The proclamation of the Austrian Republic in November 1918, with the consequent collapse of the Habsburg monarchy, not only deprived the Church of its role, but also brought about the advent of a national identitarian debate in the newly-formed state, bitterly renamed as the “state that nobody wanted”. Thus, the image of Austria started a process of reshaping from its former imperial multiethnic identity to a “never-ending” search for a national “Austrian” identity; the sense of being Austrian soon turned into an element of class and political division, undermining the foundations of democracy. After the Second World War and the physical and mental ruins of 1945 for a society that had lived a seven-year black-out following economic collapse and civil war, the end of democracy, and the crimes of National Socialism, Austria restarted what would be a successful process of national identity construction. A parliamentary democracy was rebuilt, based on a twofold political consensus and, thanks to American support, an economically successful republican society came into being. This was how Austria became a nation whose shared and common values were further strengthened when the country became a member of the European Union. Thus, adopting Andreas Khol’s quote, “from the country that nobody wanted, Austria has become a state that everyone wants”.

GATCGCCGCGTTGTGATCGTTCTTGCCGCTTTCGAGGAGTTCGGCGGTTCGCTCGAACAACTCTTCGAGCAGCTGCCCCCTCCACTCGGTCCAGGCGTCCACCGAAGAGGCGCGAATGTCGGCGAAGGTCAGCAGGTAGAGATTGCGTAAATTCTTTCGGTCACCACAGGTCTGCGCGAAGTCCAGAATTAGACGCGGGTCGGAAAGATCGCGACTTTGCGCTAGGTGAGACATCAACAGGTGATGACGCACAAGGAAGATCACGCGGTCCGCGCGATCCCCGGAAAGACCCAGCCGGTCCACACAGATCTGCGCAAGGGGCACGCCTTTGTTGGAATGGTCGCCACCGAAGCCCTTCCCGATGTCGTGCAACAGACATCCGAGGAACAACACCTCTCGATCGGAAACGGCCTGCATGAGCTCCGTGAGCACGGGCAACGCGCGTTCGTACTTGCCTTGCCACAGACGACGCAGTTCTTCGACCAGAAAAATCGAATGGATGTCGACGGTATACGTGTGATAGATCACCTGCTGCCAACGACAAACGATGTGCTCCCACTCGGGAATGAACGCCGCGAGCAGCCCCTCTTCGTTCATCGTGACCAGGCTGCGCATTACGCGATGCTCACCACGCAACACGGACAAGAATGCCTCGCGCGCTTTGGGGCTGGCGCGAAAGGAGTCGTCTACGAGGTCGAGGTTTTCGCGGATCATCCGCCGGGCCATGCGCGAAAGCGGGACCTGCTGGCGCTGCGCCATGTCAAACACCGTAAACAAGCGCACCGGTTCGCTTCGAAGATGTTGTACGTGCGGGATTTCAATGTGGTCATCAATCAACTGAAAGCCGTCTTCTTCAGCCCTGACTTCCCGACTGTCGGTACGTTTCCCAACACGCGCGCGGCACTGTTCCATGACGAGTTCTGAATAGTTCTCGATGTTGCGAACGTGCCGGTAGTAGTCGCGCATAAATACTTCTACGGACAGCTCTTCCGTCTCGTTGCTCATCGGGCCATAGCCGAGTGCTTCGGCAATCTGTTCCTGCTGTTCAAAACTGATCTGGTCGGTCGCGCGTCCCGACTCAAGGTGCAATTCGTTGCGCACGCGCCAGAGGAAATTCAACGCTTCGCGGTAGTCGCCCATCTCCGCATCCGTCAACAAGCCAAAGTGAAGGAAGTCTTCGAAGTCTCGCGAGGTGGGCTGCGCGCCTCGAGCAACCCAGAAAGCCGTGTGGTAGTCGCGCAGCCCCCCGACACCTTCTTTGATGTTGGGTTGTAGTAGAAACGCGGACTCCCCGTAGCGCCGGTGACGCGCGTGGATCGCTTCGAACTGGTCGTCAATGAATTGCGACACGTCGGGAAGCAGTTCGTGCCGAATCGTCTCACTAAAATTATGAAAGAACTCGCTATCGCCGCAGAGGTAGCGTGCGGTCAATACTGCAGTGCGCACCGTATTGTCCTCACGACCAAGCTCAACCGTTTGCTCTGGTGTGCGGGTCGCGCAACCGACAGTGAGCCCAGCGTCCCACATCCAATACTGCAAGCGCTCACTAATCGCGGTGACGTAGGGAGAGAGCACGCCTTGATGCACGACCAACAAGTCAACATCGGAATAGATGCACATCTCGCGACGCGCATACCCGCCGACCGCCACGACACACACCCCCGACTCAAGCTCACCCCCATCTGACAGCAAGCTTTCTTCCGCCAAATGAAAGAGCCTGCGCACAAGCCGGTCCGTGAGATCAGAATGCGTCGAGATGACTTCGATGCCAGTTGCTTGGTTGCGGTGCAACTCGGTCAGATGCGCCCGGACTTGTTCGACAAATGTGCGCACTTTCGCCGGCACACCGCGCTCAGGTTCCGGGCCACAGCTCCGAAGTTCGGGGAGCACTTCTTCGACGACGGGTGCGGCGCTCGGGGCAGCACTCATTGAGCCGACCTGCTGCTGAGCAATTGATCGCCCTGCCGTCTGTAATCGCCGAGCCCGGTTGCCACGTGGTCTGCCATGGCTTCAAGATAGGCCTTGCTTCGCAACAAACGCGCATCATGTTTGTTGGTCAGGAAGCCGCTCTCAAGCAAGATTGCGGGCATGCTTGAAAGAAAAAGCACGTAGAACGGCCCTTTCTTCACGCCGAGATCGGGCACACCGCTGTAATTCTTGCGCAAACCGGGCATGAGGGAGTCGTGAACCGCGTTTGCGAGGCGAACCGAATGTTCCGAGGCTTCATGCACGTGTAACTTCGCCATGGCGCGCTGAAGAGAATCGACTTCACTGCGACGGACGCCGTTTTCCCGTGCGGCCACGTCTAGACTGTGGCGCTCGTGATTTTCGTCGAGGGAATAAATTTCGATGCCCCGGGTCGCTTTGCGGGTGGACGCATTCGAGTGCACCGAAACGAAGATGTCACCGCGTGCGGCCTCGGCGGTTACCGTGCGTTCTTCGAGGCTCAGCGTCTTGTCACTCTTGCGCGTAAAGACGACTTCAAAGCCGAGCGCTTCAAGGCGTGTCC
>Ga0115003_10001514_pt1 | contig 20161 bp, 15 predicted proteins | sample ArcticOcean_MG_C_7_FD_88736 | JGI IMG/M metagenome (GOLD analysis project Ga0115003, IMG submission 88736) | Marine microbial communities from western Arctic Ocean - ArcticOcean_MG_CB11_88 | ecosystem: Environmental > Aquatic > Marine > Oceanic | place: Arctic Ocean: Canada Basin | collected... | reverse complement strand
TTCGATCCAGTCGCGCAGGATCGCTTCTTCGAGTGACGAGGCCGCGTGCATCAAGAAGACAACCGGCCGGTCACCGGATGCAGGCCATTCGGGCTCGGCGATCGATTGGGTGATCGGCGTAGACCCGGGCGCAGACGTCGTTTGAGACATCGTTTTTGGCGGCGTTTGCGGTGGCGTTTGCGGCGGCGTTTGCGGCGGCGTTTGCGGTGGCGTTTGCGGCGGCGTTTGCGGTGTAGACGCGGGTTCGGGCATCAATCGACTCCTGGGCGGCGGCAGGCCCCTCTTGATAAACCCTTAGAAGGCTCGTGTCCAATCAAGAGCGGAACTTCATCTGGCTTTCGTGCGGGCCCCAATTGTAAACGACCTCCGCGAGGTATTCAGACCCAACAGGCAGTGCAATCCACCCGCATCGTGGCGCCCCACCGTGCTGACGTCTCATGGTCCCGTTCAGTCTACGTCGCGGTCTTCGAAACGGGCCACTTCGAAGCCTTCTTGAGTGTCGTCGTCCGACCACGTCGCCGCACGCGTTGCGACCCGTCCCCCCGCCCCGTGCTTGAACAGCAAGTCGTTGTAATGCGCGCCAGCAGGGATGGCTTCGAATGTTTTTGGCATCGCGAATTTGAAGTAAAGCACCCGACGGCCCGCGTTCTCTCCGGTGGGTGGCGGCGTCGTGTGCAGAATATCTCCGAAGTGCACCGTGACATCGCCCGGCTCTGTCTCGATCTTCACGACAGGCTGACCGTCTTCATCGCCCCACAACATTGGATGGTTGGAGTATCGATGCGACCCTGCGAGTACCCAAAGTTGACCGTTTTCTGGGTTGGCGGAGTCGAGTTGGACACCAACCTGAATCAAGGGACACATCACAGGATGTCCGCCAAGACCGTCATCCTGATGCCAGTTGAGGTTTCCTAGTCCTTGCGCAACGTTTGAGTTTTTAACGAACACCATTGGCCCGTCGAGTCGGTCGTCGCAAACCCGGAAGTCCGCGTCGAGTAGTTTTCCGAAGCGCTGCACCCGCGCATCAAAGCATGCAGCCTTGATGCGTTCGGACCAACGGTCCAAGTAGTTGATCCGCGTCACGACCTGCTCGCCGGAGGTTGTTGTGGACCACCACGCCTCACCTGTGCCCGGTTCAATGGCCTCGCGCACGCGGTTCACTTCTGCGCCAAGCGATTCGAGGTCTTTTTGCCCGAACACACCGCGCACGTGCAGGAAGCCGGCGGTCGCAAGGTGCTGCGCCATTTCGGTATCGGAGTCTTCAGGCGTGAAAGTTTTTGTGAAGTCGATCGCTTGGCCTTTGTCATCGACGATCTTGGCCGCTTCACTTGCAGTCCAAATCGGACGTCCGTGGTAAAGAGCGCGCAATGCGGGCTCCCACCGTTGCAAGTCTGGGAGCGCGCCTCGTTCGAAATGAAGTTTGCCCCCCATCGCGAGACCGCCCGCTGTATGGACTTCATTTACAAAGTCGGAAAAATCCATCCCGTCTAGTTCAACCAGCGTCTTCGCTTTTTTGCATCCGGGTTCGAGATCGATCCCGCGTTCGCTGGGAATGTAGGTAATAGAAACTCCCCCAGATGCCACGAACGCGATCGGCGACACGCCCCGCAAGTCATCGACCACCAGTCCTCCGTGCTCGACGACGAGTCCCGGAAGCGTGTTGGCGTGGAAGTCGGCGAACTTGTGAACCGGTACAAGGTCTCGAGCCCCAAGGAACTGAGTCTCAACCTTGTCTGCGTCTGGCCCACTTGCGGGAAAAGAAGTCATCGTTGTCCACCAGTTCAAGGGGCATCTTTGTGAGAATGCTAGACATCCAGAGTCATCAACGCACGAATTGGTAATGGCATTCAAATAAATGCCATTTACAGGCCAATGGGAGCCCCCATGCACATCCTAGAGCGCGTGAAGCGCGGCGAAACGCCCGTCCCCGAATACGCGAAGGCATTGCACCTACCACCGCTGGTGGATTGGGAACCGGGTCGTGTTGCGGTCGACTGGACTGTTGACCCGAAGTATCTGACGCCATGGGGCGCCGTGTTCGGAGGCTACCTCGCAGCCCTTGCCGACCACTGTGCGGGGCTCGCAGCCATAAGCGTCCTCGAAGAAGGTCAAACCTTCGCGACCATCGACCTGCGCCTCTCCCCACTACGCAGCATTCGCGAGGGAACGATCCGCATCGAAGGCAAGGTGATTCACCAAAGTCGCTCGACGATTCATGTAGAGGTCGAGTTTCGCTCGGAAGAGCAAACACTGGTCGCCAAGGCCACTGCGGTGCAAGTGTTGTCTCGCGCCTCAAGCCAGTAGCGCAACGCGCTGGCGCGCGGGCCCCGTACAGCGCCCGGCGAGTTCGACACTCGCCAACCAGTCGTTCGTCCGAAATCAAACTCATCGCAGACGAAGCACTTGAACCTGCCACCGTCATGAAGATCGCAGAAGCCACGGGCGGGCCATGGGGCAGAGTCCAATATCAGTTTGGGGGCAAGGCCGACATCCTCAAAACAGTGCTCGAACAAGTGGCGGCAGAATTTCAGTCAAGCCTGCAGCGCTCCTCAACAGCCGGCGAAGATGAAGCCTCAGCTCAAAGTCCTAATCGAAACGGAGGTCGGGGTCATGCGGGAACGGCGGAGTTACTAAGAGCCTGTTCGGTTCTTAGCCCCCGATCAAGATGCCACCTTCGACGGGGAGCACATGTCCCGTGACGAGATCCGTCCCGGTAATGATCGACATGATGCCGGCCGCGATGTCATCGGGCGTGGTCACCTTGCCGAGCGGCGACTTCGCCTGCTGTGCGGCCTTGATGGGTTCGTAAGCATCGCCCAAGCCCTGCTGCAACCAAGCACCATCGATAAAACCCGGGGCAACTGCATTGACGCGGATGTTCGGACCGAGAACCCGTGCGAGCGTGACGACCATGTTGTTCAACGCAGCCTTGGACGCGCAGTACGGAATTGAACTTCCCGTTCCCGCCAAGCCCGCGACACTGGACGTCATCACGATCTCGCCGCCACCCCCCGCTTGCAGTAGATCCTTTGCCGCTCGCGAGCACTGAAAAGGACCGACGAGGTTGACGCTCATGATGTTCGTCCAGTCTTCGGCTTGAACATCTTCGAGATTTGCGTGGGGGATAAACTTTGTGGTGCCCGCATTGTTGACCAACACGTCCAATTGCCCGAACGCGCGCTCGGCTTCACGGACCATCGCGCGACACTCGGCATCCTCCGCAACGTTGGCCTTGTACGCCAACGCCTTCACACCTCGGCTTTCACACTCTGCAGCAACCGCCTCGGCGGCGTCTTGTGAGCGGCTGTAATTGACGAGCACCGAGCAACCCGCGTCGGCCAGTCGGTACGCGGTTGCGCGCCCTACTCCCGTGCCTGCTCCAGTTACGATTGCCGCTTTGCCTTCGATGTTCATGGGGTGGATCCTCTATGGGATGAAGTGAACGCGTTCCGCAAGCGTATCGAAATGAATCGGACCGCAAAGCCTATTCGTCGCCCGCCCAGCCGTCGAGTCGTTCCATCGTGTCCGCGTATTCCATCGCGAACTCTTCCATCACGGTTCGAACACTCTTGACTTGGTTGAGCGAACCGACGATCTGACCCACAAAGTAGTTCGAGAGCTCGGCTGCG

About the author:
Luca Lecis is Associate Professor of Contemporary History at the University of Cagliari. His research activity has been directed in particular to the study of contemporary Austria and Austrian society in the twentieth century and to the relationship between the Catholic Church and Austrian Catholics and politics. Among his publications: From Euro-optimism to Euro-scepticism. Austria’s Long March towards European Integration (1945–2005), in: Guido LEVI – Daniela PREDA (eds.), Euroscepticisms. Resistance and Opposition to the European Community/European Union, Bologna 2019, pp. 449–460; Soixante-dix ans après la Seconde Guerre mondiale. L'’heure zéro’ en Autriche: continuité ou rupture?, in: Allemagne d’aujourd’hui, n. 224 (2018), pp. 104–112; Dal ‘total control’ all’indipendenza. L’Austria nel contesto della Guerra fredda 1945–1955, Perugia 2016; La costruzione dello stato-nazione in Austria. Una “comunità immaginata”?, in: Ricerche di Storia Politica, n. 3 (2014), pp. 337–350; Colla-teralismo e disimpegno. Chiesa e cattolici in Austria tra autoritarismo e democrazia, 1932–1952, in: Revue d’Histoire Ecclésiastique, n. 108 (2013), pp. 876–907.
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